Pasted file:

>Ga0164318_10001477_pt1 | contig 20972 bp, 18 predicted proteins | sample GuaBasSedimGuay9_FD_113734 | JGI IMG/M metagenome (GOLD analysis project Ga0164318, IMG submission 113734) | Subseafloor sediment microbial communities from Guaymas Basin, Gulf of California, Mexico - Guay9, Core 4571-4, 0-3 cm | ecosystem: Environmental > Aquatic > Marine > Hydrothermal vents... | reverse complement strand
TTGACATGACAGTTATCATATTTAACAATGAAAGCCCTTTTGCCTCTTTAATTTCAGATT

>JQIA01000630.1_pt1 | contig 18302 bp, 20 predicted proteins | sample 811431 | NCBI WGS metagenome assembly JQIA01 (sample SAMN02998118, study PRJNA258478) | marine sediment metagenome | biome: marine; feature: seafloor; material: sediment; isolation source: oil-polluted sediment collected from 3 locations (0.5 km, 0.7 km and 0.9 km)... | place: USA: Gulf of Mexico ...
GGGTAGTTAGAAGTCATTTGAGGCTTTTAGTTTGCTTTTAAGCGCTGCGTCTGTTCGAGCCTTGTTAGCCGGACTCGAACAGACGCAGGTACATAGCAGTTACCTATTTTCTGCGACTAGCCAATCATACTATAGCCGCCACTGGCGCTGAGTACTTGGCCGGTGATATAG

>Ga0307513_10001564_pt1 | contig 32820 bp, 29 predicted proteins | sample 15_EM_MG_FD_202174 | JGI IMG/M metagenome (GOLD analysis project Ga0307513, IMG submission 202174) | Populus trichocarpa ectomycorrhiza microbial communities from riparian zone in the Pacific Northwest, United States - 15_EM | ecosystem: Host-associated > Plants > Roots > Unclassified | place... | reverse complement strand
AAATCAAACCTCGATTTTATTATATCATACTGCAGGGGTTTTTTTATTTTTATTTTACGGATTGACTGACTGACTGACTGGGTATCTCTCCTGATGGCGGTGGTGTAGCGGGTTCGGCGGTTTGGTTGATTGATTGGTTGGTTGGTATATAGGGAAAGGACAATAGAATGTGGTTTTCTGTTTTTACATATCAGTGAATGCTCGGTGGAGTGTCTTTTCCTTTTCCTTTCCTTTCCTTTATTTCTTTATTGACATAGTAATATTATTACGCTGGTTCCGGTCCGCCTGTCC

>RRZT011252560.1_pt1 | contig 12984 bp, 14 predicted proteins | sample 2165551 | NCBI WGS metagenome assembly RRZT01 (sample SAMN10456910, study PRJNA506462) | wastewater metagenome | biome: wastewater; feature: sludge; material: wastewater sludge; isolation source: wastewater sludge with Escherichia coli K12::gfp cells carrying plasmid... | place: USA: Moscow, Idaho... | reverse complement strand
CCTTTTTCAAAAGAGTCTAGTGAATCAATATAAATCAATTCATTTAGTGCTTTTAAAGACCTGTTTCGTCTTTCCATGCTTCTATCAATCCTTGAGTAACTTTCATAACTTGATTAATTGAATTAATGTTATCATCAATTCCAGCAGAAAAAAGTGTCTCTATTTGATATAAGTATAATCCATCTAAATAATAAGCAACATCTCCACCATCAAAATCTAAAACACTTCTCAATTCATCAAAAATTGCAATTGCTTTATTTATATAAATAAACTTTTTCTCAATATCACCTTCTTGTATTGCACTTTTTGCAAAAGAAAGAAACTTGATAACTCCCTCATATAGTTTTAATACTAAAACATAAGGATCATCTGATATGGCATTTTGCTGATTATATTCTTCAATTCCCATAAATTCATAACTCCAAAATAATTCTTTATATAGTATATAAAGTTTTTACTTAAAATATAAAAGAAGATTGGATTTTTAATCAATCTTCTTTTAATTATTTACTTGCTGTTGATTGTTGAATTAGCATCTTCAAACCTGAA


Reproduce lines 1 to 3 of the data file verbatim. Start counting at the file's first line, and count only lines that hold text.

>Ga0164318_10001477_pt1 | contig 20972 bp, 18 predicted proteins | sample GuaBasSedimGuay9_FD_113734 | JGI IMG/M metagenome (GOLD analysis project Ga0164318, IMG submission 113734) | Subseafloor sediment microbial communities from Guaymas Basin, Gulf of California, Mexico - Guay9, Core 4571-4, 0-3 cm | ecosystem: Environmental > Aquatic > Marine > Hydrothermal vents... | reverse complement strand
TTGACATGACAGTTATCATATTTAACAATGAAAGCCCTTTTGCCTCTTTAATTTCAGATT

>JQIA01000630.1_pt1 | contig 18302 bp, 20 predicted proteins | sample 811431 | NCBI WGS metagenome assembly JQIA01 (sample SAMN02998118, study PRJNA258478) | marine sediment metagenome | biome: marine; feature: seafloor; material: sediment; isolation source: oil-polluted sediment collected from 3 locations (0.5 km, 0.7 km and 0.9 km)... | place: USA: Gulf of Mexico ...